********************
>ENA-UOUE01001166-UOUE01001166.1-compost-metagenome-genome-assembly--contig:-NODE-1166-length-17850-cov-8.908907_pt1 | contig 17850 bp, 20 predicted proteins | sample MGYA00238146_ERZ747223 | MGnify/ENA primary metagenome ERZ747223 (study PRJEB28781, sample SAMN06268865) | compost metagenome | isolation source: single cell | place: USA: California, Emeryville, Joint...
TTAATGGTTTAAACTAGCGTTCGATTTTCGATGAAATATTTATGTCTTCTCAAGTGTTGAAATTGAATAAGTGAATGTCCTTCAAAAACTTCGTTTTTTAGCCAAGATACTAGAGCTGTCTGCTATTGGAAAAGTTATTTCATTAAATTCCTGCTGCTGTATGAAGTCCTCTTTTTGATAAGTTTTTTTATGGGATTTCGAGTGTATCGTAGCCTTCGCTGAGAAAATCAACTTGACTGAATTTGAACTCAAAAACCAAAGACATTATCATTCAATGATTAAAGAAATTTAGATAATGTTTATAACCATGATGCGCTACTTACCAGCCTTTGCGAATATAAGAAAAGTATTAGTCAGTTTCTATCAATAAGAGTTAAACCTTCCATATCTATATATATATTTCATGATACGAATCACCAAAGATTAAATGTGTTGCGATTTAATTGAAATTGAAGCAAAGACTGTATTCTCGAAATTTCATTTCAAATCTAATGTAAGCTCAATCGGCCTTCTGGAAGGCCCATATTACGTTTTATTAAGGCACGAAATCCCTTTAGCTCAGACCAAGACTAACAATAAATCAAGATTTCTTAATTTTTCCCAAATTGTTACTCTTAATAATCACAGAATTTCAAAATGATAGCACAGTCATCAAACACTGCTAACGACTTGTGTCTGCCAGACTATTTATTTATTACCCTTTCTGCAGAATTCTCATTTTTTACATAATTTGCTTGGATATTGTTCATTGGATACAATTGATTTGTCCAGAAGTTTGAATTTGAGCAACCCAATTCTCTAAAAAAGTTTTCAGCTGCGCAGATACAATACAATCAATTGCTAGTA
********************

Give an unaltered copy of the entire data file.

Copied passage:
>ENA-UOUE01001166-UOUE01001166.1-compost-metagenome-genome-assembly--contig:-NODE-1166-length-17850-cov-8.908907_pt1 | contig 17850 bp, 20 predicted proteins | sample MGYA00238146_ERZ747223 | MGnify/ENA primary metagenome ERZ747223 (study PRJEB28781, sample SAMN06268865) | compost metagenome | isolation source: single cell | place: USA: California, Emeryville, Joint...
TTAATGGTTTAAACTAGCGTTCGATTTTCGATGAAATATTTATGTCTTCTCAAGTGTTGAAATTGAATAAGTGAATGTCCTTCAAAAACTTCGTTTTTTAGCCAAGATACTAGAGCTGTCTGCTATTGGAAAAGTTATTTCATTAAATTCCTGCTGCTGTATGAAGTCCTCTTTTTGATAAGTTTTTTTATGGGATTTCGAGTGTATCGTAGCCTTCGCTGAGAAAATCAACTTGACTGAATTTGAACTCAAAAACCAAAGACATTATCATTCAATGATTAAAGAAATTTAGATAATGTTTATAACCATGATGCGCTACTTACCAGCCTTTGCGAATATAAGAAAAGTATTAGTCAGTTTCTATCAATAAGAGTTAAACCTTCCATATCTATATATATATTTCATGATACGAATCACCAAAGATTAAATGTGTTGCGATTTAATTGAAATTGAAGCAAAGACTGTATTCTCGAAATTTCATTTCAAATCTAATGTAAGCTCAATCGGCCTTCTGGAAGGCCCATATTACGTTTTATTAAGGCACGAAATCCCTTTAGCTCAGACCAAGACTAACAATAAATCAAGATTTCTTAATTTTTCCCAAATTGTTACTCTTAATAATCACAGAATTTCAAAATGATAGCACAGTCATCAAACACTGCTAACGACTTGTGTCTGCCAGACTATTTATTTATTACCCTTTCTGCAGAATTCTCATTTTTTACATAATTTGCTTGGATATTGTTCATTGGATACAATTGATTTGTCCAGAAGTTTGAATTTGAGCAACCCAATTCTCTAAAAAAGTTTTCAGCTGCGCAGATACAATACAATCAATTGCTAGTA